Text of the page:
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Shakespeare and Music

{47}

JULIUS C�SAR

Mr Barclay Squire, in his contribution to the Book of Homage to Shakespeare, 1916, entitled "Shakespearian Operas," says concerning Julius C�sar: "There are innumerable operas, mostly of the eighteenth century, on Julius C�sar, as to which Riemann and Cl�ment and Larousse may be consulted; but it is very doubtful whether any of them are founded on Shakespeare." I myself went through Handel's opera on the subject, but when I discovered that Cleopatra had an important part in the work I put it on one side: I always funk trying to connect a C�sar and Cleopatra opera with the Shakespeare play. Perhaps Handel was merely anticipating Bernard Shaw's brilliant C�sar and Cleopatra, but, any way, Handel was not dreaming of Shakespeare's work.

A List of Songs and Passages in Shakespeare which have been set to Music, compiled by Greenhill, Harrison, and F. J. Furnivall, does not give one line which has been treated musically.


Of incidental music very little remains; Schumann's overture I treat of later, and von B�low's I cannot find in the Museum library or anywhere else; but Raymond R�ze's orchestral suite, Julius C�sar, based on the music he composed for Sir Herbert Tree's revival at His Majesty's on January 22, 1898, is published and easily obtainable.

The overture commences with C�sar's "March Motive," and here is shown an absolute freedom from Wardour Street Roman music: it is quite as modern as Mr R�ze {48} could be. The next episode appears to be the Conspirators' Music; it is agitato, but of a curious Mendelssohnian simplicity, and leads to a na�ve Wagnerian theme, in which the characteristic slow turn is used with great effect. This runs into the C�sar march theme pianissimo, with harp effects, leading up to a brilliant coda on the C�sar motif, with a moving bass and full orchestral effects for the close. The prelude to Act ii. is a very emotional piece of music, sometimes dramatic, often melodramatic, but always exciting and comfortably away from any thought of the historic period. The prelude to Act iii. opens with a fine broad theme for the brass, much of which, curiously enough, might possibly have been played on trumpets of C�sar's time. After this, Mr R�ze naturally takes a rest from his museum researches, and the rest of the prelude is quite innocent of anything that would remind a Roman centurion, if he came to life now, of his past existence: it is most modern in the 1898 manner, and Professor Ebenezer Prout, had Mr R�ze shown him the score, would probably have told him to "run away and try to be a better boy." Still, there are excellent points in this music, and I wish that more of it were published.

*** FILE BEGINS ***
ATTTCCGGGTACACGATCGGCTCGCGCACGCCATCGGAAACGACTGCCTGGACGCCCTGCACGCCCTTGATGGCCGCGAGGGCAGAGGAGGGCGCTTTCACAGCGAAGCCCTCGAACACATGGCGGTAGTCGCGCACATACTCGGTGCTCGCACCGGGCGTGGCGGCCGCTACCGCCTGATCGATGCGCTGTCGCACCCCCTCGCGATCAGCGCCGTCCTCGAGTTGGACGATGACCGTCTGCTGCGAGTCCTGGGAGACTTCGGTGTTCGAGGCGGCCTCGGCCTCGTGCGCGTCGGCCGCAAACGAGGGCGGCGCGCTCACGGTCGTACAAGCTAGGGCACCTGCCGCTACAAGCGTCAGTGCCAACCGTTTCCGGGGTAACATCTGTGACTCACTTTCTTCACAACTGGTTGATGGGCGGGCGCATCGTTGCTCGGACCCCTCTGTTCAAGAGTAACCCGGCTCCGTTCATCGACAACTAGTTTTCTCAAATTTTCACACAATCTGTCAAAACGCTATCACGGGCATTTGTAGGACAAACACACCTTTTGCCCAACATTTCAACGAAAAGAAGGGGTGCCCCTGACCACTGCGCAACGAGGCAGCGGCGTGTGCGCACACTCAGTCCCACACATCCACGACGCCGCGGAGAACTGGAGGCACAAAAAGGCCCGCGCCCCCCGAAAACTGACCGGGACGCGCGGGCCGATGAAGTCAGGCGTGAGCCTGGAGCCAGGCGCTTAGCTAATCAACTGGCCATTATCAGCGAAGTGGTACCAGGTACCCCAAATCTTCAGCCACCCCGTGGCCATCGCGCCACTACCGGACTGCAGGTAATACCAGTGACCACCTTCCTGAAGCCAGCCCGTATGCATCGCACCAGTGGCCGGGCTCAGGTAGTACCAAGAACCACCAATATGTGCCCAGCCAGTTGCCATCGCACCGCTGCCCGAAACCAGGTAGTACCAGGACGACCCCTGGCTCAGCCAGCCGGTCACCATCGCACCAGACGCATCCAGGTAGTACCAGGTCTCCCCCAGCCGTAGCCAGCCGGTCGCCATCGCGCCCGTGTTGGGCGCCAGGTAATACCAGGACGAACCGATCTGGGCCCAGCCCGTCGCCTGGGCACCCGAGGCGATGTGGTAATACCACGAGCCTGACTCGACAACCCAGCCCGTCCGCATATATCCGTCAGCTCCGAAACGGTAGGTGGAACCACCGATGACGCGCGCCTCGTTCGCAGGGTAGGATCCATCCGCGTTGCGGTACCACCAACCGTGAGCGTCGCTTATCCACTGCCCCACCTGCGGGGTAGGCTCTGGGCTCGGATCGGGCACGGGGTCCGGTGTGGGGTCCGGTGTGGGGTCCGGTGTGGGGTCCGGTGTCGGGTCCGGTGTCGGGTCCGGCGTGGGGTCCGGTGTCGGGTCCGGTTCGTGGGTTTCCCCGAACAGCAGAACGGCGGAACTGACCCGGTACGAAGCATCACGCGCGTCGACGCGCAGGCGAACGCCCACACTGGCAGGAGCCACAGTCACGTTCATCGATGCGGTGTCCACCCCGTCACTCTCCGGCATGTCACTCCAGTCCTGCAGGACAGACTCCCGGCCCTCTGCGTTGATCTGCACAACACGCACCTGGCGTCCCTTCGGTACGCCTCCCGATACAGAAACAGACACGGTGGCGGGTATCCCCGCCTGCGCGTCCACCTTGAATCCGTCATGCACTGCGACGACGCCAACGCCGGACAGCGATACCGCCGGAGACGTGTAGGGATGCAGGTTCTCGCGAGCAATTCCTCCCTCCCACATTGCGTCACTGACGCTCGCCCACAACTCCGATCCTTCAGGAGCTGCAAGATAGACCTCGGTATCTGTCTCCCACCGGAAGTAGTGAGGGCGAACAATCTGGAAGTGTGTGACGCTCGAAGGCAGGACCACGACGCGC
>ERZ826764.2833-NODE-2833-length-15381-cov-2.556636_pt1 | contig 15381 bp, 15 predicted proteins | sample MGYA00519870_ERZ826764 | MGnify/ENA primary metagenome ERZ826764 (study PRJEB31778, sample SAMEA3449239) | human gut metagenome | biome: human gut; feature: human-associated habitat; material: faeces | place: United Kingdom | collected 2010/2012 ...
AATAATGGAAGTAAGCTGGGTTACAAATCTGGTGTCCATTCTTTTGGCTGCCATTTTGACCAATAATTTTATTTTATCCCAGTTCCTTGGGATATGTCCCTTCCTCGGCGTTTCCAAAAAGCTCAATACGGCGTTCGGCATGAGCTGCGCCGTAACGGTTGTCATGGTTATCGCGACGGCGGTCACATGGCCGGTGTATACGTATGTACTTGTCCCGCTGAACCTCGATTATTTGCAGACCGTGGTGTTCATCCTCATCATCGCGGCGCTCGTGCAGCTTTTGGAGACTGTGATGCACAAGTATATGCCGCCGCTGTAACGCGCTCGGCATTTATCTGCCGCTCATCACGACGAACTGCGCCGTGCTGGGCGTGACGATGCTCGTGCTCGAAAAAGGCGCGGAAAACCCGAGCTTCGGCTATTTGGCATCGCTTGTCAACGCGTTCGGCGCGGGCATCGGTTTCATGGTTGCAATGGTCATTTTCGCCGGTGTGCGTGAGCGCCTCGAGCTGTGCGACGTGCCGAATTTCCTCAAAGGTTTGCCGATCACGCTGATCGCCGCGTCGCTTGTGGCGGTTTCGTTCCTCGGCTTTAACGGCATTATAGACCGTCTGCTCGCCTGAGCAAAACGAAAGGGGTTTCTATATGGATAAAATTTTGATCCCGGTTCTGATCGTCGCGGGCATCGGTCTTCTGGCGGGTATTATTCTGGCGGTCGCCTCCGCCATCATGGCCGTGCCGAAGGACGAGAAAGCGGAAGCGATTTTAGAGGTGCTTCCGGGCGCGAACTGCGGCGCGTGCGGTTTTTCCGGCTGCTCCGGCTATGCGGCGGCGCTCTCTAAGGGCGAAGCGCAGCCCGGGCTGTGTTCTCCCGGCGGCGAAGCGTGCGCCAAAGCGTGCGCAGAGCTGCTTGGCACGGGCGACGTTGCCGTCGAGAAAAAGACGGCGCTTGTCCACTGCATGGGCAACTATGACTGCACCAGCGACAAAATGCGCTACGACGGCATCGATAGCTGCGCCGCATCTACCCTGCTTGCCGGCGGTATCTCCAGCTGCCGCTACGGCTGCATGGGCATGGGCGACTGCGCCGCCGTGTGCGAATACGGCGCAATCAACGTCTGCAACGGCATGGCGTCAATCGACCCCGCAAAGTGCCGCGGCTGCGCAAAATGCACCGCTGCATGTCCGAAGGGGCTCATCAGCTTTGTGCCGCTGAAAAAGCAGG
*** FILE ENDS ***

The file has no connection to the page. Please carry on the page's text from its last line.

Robert Schumann's Julius C�sar overture, Op. 128, is a fine example of the composer's sonorous and sombre style. Any musician on hearing it could guess the composer's name at first shot, but I defy anyone to guess its title. There is no attempt at ancient Roman effects, the style being much the same as that of his Manfred overture, written some years earlier.

It opens in the minor key with a strongly marked theme, rather in the nature of a fanfare; this is followed by a very beautiful Schumannesque syncopated passage. The second subject, for the horns, is again highly characteristic of the composer; the whole work finishes very brilliantly in the major.

I cannot see any connection between this work and Shakespeare's play, the overture having quite a happy {49} ending; but perhaps it represents an early phase in C�sar's life before he met too many "lean and hungry" men. The whole piece is most effective on the orchestra, in Schumann's own particular way, which I like, but most modern critics heartily dislike. It is very seldom performed, but I should much like to hear it in front of a production of the play.





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